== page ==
"Kiltearn 2020, The Church in the Parish"

Now available to purchase!

"Kiltearn 2020, The Church in the Parish" written by Catriona Fraser, published by Evanton Community Trust, tells the story of the Old Kirk in Evanton from the its earliest period  to modern times. On sale here now!

In 2017, Evanton Community Trust undertook a community project, investigating the Kiltearn Old Kirk, with funding from the Heritage Lottery Fund, Kiltearn Community Council, Archaeology Scotland and Clan Munro Association. Participants from the Kiltearn and the wider community, with the help and support of ARCH (Archaeology for Communities in the Highlands ) explored old documents and maps in libraries, archives and online. They recorded inscriptions and photographed all the gravestones in the old kirkyard, undertook a full photographic record of the kirk and did a standing building survey.  They also learnt about how to carry out family history searches. The group then produced a display of photographs and text which was exhibited in Dingwall library and in the Cornerstone Café in Evanton.

As a result of the new and fascinating information uncovered during this project a local author, Catriona Fraser was inspired to edit and revise her book, originally published in 2000, which explored the history of the Kiltearn Old Kirk.

Books are priced at £9 per book – post and packing detailed below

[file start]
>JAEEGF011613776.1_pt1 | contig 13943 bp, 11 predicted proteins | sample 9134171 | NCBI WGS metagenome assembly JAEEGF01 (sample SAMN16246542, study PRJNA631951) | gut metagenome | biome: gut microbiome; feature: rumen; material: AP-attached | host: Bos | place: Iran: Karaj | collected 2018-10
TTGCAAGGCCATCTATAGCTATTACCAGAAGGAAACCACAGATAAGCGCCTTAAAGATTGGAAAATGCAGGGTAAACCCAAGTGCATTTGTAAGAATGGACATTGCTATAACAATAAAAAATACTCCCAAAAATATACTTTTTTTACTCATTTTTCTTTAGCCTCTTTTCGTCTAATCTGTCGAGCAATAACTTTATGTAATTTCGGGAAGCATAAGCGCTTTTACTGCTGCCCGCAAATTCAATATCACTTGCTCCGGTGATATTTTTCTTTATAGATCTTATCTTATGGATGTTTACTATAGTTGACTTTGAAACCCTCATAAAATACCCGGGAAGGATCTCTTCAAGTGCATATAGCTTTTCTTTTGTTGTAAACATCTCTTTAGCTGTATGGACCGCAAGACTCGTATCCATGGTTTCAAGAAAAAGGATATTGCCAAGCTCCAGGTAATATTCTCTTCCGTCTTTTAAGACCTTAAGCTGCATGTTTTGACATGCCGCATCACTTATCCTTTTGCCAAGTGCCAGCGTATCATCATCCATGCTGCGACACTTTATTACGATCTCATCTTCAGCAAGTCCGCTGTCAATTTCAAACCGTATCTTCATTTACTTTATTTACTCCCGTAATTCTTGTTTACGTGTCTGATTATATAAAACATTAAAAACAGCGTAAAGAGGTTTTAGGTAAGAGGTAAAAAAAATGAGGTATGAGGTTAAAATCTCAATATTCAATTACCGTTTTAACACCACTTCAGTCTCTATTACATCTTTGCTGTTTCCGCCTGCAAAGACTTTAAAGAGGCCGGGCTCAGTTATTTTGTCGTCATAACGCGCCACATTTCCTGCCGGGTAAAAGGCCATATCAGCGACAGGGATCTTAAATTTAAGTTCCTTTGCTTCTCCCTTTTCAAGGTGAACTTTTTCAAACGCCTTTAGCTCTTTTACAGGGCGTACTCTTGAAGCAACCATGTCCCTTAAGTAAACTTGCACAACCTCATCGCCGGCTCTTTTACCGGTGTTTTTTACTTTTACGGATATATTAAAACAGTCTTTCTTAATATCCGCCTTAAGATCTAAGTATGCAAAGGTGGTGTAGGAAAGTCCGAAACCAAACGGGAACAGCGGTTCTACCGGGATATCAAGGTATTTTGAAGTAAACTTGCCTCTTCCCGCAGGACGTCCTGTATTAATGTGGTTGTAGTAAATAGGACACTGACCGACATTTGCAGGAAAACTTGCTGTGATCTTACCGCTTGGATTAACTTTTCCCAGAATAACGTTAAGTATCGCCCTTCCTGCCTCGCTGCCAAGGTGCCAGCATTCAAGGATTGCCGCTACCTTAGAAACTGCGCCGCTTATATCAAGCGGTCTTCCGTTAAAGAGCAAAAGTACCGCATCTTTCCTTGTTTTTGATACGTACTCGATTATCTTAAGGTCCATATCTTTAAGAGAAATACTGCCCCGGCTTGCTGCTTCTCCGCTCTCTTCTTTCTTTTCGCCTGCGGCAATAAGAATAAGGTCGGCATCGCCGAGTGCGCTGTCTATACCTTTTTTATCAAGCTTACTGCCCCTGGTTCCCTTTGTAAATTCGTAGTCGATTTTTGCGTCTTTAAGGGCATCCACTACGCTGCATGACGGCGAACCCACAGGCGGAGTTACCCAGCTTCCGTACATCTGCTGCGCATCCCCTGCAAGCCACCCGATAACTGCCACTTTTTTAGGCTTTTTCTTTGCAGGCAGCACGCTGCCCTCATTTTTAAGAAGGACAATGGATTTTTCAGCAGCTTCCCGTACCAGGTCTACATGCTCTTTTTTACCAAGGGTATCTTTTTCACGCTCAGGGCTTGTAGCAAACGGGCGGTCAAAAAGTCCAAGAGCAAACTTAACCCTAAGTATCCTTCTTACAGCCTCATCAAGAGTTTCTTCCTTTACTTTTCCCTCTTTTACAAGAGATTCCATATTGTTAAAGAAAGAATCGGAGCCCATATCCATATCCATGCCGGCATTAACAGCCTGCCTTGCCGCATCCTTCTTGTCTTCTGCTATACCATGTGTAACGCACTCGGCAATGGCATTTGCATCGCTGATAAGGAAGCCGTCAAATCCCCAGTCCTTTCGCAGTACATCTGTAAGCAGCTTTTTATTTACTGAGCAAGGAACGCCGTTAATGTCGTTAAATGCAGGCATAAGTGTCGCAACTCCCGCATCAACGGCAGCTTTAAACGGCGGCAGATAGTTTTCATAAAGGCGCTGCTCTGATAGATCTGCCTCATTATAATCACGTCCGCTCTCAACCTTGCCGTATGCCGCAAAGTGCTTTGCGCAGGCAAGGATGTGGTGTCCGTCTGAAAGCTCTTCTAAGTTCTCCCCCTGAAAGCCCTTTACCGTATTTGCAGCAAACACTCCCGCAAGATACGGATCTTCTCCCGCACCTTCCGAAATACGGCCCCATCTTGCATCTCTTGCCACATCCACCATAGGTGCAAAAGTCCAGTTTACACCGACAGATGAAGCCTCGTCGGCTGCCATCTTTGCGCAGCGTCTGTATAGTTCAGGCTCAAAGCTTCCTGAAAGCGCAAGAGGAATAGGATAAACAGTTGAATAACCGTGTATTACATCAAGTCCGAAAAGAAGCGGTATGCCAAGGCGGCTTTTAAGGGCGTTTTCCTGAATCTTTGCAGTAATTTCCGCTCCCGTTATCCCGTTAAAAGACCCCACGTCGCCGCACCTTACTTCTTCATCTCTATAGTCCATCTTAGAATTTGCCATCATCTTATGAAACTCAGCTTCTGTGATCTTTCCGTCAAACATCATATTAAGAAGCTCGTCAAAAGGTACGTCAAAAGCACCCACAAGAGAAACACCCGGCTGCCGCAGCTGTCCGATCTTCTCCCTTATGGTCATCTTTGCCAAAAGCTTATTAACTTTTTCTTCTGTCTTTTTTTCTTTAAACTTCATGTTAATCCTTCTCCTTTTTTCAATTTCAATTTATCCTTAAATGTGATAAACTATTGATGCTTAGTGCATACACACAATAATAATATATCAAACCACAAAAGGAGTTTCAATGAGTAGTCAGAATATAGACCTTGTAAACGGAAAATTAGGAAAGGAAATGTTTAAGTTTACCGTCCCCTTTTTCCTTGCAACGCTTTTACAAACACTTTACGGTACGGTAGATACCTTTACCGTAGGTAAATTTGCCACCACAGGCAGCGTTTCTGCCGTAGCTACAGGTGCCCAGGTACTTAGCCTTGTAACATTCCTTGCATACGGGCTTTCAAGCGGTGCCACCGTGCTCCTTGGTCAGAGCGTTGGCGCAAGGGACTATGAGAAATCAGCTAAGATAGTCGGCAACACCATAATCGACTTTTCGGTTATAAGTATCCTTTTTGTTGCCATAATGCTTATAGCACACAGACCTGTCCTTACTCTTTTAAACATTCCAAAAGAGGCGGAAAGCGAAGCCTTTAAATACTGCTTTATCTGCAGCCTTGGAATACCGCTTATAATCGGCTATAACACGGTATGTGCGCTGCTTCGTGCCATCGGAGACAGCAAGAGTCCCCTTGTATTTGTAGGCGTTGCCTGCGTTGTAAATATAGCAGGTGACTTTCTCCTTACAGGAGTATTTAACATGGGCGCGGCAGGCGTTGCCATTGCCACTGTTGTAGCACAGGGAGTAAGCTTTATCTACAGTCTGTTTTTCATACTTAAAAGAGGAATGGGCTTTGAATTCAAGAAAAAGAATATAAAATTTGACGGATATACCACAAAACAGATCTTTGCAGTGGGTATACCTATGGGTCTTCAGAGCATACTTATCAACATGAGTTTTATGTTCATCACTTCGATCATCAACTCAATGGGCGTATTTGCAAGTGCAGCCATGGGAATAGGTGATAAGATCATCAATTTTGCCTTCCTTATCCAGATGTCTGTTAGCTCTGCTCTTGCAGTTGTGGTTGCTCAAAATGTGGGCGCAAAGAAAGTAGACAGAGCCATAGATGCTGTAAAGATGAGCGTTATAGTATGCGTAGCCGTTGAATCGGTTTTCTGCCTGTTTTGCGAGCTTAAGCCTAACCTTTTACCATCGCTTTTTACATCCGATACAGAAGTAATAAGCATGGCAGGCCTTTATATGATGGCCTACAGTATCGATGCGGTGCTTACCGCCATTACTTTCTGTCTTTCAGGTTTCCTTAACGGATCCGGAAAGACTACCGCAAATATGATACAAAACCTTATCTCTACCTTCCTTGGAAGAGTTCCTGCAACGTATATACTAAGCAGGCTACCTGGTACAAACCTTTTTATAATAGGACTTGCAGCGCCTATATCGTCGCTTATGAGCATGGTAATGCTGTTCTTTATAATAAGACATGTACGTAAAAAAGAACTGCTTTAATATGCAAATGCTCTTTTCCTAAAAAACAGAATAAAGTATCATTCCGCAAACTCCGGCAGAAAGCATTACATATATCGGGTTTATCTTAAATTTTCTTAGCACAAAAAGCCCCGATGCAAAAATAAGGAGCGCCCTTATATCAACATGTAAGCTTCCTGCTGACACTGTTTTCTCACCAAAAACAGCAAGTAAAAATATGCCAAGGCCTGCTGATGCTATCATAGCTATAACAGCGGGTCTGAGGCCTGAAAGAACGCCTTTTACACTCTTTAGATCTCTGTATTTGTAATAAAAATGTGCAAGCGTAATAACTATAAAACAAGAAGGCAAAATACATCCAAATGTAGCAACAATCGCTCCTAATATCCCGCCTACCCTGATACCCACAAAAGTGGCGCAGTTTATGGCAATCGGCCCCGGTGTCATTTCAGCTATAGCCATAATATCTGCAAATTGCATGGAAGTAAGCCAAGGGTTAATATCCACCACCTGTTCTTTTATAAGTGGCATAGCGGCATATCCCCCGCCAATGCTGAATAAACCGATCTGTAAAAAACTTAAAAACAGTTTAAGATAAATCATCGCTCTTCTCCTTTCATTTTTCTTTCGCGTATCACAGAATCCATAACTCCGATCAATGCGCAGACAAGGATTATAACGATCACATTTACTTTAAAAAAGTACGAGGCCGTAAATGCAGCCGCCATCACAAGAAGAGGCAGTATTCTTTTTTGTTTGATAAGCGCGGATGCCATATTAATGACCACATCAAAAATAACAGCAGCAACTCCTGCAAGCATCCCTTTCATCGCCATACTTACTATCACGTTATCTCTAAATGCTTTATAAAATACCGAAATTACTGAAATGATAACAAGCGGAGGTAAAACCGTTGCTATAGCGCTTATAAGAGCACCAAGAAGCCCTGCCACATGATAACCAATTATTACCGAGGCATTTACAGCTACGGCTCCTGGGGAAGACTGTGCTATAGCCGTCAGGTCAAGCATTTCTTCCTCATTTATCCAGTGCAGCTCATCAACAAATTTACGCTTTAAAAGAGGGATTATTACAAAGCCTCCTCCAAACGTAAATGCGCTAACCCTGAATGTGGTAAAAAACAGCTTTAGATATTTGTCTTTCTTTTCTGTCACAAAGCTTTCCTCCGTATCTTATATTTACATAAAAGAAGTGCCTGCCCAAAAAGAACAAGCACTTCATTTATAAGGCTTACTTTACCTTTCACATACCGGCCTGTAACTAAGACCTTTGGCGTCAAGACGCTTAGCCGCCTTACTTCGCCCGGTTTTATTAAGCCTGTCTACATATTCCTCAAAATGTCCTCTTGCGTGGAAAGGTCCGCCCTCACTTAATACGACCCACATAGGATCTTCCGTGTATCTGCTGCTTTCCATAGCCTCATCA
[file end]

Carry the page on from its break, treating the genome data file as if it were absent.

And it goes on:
Post and Packing

1 Book

2 Books

UK addresses

£2.00

£2.50

US addresses

£6.50

£8.30

Canada addresses

£6.00

£8.00

Australia/New Zealand

£7.00

£10.00

Europe addresses

£4.50

£5.50

Copies of the Book can be obtained by contacting the Secretary of the Evanton Community Trust at secretary@ect.scot with payment by cheque (payable to Evanton Community Trust) or bank transfer, or buy now with PayPal

Book - "Kiltearn 2020, The Church in the Parish"

 

Books will be sent once payment is received.

   

UPDATE : Kiltearn Old Kirk - “A Key to the Past”

After months of activity, the results of the Kiltearn Old Kirk project are now being pulled together. This absorbing project, organised by the Trust with funding from the Heritage Lottery Fund, Kiltearn Community Council and the Clan Munro Assoc., has revealed fascinating new information about the old kirk.

Did you know.......

· the first pastor at Kiltearn Old Kirk is recorded in 1227?

· the east side of the kirk preserves the remains of a medieval window and there are at least two phases of post-reformation building?

· in the 1500s there was a thriving hamlet around the kirk with a mill, alehouse and crofts?

· gravestones in the original kirkyard date back to the 17th century?

· the ancestor of an American president (a Munro of course) is buried in the kirkyard?

 

These and many other interesting details about the old kirk have been uncovered since the beginning of the year through a programme of activities and facilitated sessions led by ARCH and Highland Archives often attracting up to 40 people. They have looked at archival and published material in papers held in Highland Archives, with some from Foulis Castle providing information dating back into the medieval period. Hector Munro also kindly allowed participants to look at other more recent documents still held at the castle. The Kirk Session records, surviving in patches from the 1690s provided fascinating snapshots of information about the kirk and life in the parish at that time.